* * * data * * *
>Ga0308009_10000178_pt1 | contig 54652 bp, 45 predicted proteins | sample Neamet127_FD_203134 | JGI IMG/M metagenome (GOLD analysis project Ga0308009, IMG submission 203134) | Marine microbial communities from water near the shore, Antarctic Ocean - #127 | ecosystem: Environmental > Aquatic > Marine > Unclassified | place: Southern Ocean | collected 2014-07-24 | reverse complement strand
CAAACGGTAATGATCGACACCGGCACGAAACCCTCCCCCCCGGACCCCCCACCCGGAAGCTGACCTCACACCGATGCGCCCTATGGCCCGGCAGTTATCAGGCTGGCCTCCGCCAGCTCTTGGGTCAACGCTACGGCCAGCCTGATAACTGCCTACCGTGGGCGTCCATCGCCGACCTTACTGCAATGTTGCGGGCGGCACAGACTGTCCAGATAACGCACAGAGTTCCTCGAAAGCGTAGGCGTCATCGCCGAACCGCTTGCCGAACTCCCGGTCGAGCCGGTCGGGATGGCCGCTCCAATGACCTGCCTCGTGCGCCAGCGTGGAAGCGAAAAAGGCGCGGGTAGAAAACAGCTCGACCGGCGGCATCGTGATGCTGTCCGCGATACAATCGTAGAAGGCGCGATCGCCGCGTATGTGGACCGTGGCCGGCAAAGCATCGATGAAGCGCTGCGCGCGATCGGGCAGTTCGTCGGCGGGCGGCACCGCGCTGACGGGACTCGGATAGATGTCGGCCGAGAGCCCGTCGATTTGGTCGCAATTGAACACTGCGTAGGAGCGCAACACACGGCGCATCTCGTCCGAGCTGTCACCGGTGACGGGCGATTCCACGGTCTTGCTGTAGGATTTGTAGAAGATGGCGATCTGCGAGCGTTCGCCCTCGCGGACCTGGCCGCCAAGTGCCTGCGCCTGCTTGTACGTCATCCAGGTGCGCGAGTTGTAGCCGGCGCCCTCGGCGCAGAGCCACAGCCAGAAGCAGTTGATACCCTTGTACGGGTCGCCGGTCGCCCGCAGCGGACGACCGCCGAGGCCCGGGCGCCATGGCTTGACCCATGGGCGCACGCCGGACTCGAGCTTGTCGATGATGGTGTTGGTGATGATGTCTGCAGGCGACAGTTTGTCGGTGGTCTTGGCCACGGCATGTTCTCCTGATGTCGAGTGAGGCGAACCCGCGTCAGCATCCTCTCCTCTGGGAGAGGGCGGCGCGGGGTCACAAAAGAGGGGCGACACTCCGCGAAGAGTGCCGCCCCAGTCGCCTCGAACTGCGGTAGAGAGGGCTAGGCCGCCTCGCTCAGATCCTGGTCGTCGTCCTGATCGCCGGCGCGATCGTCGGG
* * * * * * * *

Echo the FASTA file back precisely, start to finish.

>Ga0308009_10000178_pt1 | contig 54652 bp, 45 predicted proteins | sample Neamet127_FD_203134 | JGI IMG/M metagenome (GOLD analysis project Ga0308009, IMG submission 203134) | Marine microbial communities from water near the shore, Antarctic Ocean - #127 | ecosystem: Environmental > Aquatic > Marine > Unclassified | place: Southern Ocean | collected 2014-07-24 | reverse complement strand
CAAACGGTAATGATCGACACCGGCACGAAACCCTCCCCCCCGGACCCCCCACCCGGAAGCTGACCTCACACCGATGCGCCCTATGGCCCGGCAGTTATCAGGCTGGCCTCCGCCAGCTCTTGGGTCAACGCTACGGCCAGCCTGATAACTGCCTACCGTGGGCGTCCATCGCCGACCTTACTGCAATGTTGCGGGCGGCACAGACTGTCCAGATAACGCACAGAGTTCCTCGAAAGCGTAGGCGTCATCGCCGAACCGCTTGCCGAACTCCCGGTCGAGCCGGTCGGGATGGCCGCTCCAATGACCTGCCTCGTGCGCCAGCGTGGAAGCGAAAAAGGCGCGGGTAGAAAACAGCTCGACCGGCGGCATCGTGATGCTGTCCGCGATACAATCGTAGAAGGCGCGATCGCCGCGTATGTGGACCGTGGCCGGCAAAGCATCGATGAAGCGCTGCGCGCGATCGGGCAGTTCGTCGGCGGGCGGCACCGCGCTGACGGGACTCGGATAGATGTCGGCCGAGAGCCCGTCGATTTGGTCGCAATTGAACACTGCGTAGGAGCGCAACACACGGCGCATCTCGTCCGAGCTGTCACCGGTGACGGGCGATTCCACGGTCTTGCTGTAGGATTTGTAGAAGATGGCGATCTGCGAGCGTTCGCCCTCGCGGACCTGGCCGCCAAGTGCCTGCGCCTGCTTGTACGTCATCCAGGTGCGCGAGTTGTAGCCGGCGCCCTCGGCGCAGAGCCACAGCCAGAAGCAGTTGATACCCTTGTACGGGTCGCCGGTCGCCCGCAGCGGACGACCGCCGAGGCCCGGGCGCCATGGCTTGACCCATGGGCGCACGCCGGACTCGAGCTTGTCGATGATGGTGTTGGTGATGATGTCTGCAGGCGACAGTTTGTCGGTGGTCTTGGCCACGGCATGTTCTCCTGATGTCGAGTGAGGCGAACCCGCGTCAGCATCCTCTCCTCTGGGAGAGGGCGGCGCGGGGTCACAAAAGAGGGGCGACACTCCGCGAAGAGTGCCGCCCCAGTCGCCTCGAACTGCGGTAGAGAGGGCTAGGCCGCCTCGCTCAGATCCTGGTCGTCGTCCTGATCGCCGGCGCGATCGTCGGG